< link rel="DCTERMS.isreplacedby" href="http://jayflemma.travelgolf.com" >

Monday, December 20, 2004



Devens, MA

Architect: Brian Silva
Par - 72
Excitement Level – 8/12
Diff. – 6/12
Conditioning - ****1/2
Cost - $90 peak, $50 reduced
Yearly Memberships – Yes, $4,250 play anytime
$3,250 play M-Th
Value - ****1/2

Tees Yards Rating Slope

Tournament 7006 73.9 138
Regular 6379 70.5 130
Senior 5654 67.7 119
Forward 5049 69.4 120

Shaker Road, P.O. Box 420
Harvard, MA

Architect: Brian Silva
Par - 71
Excitement Level – 8/12
Diff. – 8/12
Conditioning - ****
Cost - $75 peak, $50 reduced
Yearly Memberships – Yes, $4,495 play anytime,
$3,250 M-Th
Value - ****

Tees Yards Rating Slope

Tournament 6850 72.3 135
Back 6395 69.5 128
Regular 5914 67.3 121
Forward 5001 67.9 116

In the past ten years public golf in the greater Boston area has flourished. Hometown architect Brian Silva is one important reason why. Silva not only builds interesting designs wherever he goes, he has proven himself a master of several different genres of course design featuring a seemingly inexhaustible wealth of strategic design features. From his parkland gem at Waverly Oaks to his wonderfully authentic Links at Hiawatha Landing (designed with partner Mark Mungeam), to his seaside Captain’s Club, Silva has proven creative, versatile, and progressive. Most importantly, Silva courses are wonderfully inexpensive and impeccably manicured.

Two of Silva’s Boston designs stand out from all the others and, even more conveniently, are located a mere three miles from each other. In the heart of the birthplace of the American Revolution, Red Tail Golf Club (Devens, MA) and Shaker Hills Golf Club (Harvard, MA) are just thirty miles from downtown Boston and a mere drive and eight iron from Lexington and Concord, where valiant minutemen fought and died to shape the destiny of the free world.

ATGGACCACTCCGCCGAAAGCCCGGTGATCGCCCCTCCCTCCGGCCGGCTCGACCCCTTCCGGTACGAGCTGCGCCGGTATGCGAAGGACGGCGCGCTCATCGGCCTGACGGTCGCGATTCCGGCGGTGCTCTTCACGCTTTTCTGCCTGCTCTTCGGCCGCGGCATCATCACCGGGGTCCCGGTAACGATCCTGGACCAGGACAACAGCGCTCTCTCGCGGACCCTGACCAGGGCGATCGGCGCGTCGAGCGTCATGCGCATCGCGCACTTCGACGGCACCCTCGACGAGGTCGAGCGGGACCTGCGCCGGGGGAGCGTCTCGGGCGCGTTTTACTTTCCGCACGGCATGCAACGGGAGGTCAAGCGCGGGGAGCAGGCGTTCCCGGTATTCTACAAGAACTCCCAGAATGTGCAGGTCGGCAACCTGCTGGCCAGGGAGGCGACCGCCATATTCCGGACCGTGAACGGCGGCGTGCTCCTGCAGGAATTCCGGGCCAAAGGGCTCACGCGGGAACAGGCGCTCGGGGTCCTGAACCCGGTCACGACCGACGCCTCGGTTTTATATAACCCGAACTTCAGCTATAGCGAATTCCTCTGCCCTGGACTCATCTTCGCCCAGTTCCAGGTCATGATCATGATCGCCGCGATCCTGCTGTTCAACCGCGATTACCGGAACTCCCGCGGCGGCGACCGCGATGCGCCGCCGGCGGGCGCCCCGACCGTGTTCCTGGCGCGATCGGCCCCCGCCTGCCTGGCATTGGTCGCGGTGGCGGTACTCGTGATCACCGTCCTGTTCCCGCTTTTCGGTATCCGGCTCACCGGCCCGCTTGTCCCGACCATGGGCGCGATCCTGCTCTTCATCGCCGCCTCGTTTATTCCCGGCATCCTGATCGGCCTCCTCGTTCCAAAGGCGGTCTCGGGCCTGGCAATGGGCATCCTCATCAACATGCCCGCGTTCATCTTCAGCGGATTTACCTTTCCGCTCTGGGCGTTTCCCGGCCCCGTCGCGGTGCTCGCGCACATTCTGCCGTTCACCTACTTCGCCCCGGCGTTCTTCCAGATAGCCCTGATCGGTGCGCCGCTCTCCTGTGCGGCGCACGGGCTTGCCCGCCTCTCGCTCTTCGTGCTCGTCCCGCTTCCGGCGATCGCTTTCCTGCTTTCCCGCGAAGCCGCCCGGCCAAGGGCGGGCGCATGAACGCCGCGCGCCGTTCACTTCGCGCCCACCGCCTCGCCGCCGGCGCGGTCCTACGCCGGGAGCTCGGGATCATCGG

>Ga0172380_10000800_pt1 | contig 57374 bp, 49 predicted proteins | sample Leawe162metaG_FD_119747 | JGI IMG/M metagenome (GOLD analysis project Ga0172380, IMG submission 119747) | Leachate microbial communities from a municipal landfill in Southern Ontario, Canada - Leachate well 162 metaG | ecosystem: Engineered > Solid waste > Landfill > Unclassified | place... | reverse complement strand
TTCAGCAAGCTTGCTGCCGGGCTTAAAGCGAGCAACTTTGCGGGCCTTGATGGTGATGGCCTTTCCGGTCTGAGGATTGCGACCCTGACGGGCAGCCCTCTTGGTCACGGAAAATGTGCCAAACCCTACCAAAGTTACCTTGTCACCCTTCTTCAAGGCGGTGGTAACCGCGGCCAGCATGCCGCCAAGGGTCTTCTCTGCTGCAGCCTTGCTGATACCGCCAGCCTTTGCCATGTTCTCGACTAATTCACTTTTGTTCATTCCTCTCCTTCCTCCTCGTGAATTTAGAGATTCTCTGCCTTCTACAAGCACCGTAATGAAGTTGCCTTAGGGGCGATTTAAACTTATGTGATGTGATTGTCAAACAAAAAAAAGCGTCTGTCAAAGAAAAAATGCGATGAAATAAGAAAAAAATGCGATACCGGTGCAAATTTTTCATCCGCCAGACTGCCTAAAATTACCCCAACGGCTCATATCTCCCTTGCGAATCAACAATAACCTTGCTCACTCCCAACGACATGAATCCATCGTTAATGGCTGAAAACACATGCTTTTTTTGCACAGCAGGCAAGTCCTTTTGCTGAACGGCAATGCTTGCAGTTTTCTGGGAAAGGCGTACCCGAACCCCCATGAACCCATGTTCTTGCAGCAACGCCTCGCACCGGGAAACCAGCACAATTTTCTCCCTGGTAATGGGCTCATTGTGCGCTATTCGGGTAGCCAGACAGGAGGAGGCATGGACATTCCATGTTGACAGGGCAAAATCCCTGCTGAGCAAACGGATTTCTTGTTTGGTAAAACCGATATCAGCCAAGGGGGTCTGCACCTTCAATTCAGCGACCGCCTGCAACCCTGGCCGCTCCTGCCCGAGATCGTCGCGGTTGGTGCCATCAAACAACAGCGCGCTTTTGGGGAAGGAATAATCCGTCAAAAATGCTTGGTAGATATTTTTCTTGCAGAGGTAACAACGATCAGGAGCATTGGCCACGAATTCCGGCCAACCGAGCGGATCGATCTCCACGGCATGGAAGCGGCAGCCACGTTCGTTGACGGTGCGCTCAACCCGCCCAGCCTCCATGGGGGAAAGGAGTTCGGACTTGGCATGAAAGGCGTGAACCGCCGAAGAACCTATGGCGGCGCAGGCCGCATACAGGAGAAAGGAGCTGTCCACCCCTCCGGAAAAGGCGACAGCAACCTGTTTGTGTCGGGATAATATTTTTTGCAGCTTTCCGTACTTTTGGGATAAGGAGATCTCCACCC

Free spirits still abound as Silva has created two bold modern designs, inimitably Silva yet starkly different from each other. Red Tail combines classical parkland style with a good dash of “pine and scrublands” thrown in for good measure in a neo-classic masterpiece. Silva’s trademark sculpted bunkering defines otherwise wide fairways through rolling hills. Shaker Hills, while still possessing the sculpted bunkering, is a claustrophobic roller coaster ride through thick, woods and massive tall pines - a completely different feel though only three miles away from its younger sister. Both feature good alternating shots within the hole (e.g. fade off the tee, draw into the green), and have a good variety of shot shaping requirements off the tee. Most importantly, at $80 most times and $50 at twilight, they are not only the best tandem of courses in Boston, happily they are also the most affordable.